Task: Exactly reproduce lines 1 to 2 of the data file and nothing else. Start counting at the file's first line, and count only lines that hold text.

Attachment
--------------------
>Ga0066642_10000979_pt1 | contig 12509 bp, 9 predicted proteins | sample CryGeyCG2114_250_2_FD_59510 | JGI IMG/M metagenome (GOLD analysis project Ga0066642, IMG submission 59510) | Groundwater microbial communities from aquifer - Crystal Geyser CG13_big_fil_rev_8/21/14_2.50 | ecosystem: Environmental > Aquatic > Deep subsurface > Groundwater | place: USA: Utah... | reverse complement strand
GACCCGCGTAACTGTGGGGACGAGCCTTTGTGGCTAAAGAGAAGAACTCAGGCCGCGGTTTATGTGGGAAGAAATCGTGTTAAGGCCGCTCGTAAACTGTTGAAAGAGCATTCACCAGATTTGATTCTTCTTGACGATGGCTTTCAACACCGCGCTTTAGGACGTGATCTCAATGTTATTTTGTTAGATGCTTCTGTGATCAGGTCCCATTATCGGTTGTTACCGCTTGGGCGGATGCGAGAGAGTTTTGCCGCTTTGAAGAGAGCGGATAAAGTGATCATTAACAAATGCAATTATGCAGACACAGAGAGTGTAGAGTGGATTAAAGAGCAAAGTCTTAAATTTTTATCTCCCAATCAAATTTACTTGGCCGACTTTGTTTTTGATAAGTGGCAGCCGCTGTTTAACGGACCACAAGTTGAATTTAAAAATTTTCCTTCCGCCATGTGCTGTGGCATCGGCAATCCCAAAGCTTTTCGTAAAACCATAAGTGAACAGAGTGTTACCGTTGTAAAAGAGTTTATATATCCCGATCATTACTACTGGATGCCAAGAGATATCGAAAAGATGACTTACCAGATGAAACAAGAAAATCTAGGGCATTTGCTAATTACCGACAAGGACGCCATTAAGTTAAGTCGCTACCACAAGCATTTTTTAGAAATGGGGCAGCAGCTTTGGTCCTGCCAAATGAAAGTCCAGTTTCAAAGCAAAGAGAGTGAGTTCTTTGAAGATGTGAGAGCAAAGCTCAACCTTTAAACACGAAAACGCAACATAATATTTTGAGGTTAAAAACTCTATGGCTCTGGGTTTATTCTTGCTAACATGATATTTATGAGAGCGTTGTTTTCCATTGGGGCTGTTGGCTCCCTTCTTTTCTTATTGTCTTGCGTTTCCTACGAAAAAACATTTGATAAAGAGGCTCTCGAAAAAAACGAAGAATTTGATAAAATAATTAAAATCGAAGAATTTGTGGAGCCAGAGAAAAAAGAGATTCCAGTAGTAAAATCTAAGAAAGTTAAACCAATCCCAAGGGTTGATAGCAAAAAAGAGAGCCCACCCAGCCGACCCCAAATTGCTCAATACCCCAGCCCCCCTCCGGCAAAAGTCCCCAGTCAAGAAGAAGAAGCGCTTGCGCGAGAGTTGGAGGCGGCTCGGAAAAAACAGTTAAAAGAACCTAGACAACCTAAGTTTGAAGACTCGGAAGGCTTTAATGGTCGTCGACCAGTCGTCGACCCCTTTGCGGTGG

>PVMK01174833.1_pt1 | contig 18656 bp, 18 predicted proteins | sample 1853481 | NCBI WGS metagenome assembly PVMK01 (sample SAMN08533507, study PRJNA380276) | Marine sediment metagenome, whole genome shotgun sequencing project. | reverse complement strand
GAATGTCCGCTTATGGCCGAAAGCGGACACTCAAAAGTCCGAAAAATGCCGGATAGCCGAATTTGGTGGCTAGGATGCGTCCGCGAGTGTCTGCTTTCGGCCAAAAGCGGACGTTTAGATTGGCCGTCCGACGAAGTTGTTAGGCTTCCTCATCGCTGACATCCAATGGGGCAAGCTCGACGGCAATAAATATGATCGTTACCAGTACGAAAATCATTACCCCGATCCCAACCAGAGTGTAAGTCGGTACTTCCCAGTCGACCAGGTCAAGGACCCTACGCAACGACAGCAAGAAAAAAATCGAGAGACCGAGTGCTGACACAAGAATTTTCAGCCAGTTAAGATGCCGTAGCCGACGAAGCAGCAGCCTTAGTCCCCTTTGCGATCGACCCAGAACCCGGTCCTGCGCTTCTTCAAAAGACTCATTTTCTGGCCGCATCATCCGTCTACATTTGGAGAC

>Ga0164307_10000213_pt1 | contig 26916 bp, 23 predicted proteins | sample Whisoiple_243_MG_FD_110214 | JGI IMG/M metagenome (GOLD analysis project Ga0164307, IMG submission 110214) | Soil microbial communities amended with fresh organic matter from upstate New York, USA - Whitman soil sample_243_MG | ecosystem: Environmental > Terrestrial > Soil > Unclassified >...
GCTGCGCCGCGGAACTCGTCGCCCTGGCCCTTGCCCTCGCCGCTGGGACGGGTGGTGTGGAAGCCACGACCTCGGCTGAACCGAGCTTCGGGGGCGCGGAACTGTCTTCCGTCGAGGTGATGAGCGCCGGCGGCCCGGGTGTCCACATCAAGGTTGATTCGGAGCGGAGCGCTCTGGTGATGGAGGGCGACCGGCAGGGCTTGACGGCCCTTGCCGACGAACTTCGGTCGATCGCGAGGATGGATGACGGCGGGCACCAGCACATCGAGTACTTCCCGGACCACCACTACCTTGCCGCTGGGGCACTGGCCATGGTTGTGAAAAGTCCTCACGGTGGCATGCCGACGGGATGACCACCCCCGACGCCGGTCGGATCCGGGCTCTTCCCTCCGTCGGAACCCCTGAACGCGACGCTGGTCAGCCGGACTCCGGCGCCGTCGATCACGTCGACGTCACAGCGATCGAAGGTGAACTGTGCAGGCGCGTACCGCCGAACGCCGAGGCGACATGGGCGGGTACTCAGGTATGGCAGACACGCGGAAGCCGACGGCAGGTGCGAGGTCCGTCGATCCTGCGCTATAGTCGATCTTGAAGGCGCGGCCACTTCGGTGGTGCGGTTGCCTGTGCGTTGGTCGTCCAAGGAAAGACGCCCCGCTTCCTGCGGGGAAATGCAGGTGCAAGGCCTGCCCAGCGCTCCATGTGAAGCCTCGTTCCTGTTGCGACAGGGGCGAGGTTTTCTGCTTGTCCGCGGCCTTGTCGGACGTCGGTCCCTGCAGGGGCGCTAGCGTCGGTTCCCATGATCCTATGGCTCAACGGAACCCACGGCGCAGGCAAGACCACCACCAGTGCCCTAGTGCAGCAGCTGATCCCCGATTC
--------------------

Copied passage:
>Ga0066642_10000979_pt1 | contig 12509 bp, 9 predicted proteins | sample CryGeyCG2114_250_2_FD_59510 | JGI IMG/M metagenome (GOLD analysis project Ga0066642, IMG submission 59510) | Groundwater microbial communities from aquifer - Crystal Geyser CG13_big_fil_rev_8/21/14_2.50 | ecosystem: Environmental > Aquatic > Deep subsurface > Groundwater | place: USA: Utah... | reverse complement strand
GACCCGCGTAACTGTGGGGACGAGCCTTTGTGGCTAAAGAGAAGAACTCAGGCCGCGGTTTATGTGGGAAGAAATCGTGTTAAGGCCGCTCGTAAACTGTTGAAAGAGCATTCACCAGATTTGATTCTTCTTGACGATGGCTTTCAACACCGCGCTTTAGGACGTGATCTCAATGTTATTTTGTTAGATGCTTCTGTGATCAGGTCCCATTATCGGTTGTTACCGCTTGGGCGGATGCGAGAGAGTTTTGCCGCTTTGAAGAGAGCGGATAAAGTGATCATTAACAAATGCAATTATGCAGACACAGAGAGTGTAGAGTGGATTAAAGAGCAAAGTCTTAAATTTTTATCTCCCAATCAAATTTACTTGGCCGACTTTGTTTTTGATAAGTGGCAGCCGCTGTTTAACGGACCACAAGTTGAATTTAAAAATTTTCCTTCCGCCATGTGCTGTGGCATCGGCAATCCCAAAGCTTTTCGTAAAACCATAAGTGAACAGAGTGTTACCGTTGTAAAAGAGTTTATATATCCCGATCATTACTACTGGATGCCAAGAGATATCGAAAAGATGACTTACCAGATGAAACAAGAAAATCTAGGGCATTTGCTAATTACCGACAAGGACGCCATTAAGTTAAGTCGCTACCACAAGCATTTTTTAGAAATGGGGCAGCAGCTTTGGTCCTGCCAAATGAAAGTCCAGTTTCAAAGCAAAGAGAGTGAGTTCTTTGAAGATGTGAGAGCAAAGCTCAACCTTTAAACACGAAAACGCAACATAATATTTTGAGGTTAAAAACTCTATGGCTCTGGGTTTATTCTTGCTAACATGATATTTATGAGAGCGTTGTTTTCCATTGGGGCTGTTGGCTCCCTTCTTTTCTTATTGTCTTGCGTTTCCTACGAAAAAACATTTGATAAAGAGGCTCTCGAAAAAAACGAAGAATTTGATAAAATAATTAAAATCGAAGAATTTGTGGAGCCAGAGAAAAAAGAGATTCCAGTAGTAAAATCTAAGAAAGTTAAACCAATCCCAAGGGTTGATAGCAAAAAAGAGAGCCCACCCAGCCGACCCCAAATTGCTCAATACCCCAGCCCCCCTCCGGCAAAAGTCCCCAGTCAAGAAGAAGAAGCGCTTGCGCGAGAGTTGGAGGCGGCTCGGAAAAAACAGTTAAAAGAACCTAGACAACCTAAGTTTGAAGACTCGGAAGGCTTTAATGGTCGTCGACCAGTCGTCGACCCCTTTGCGGTGG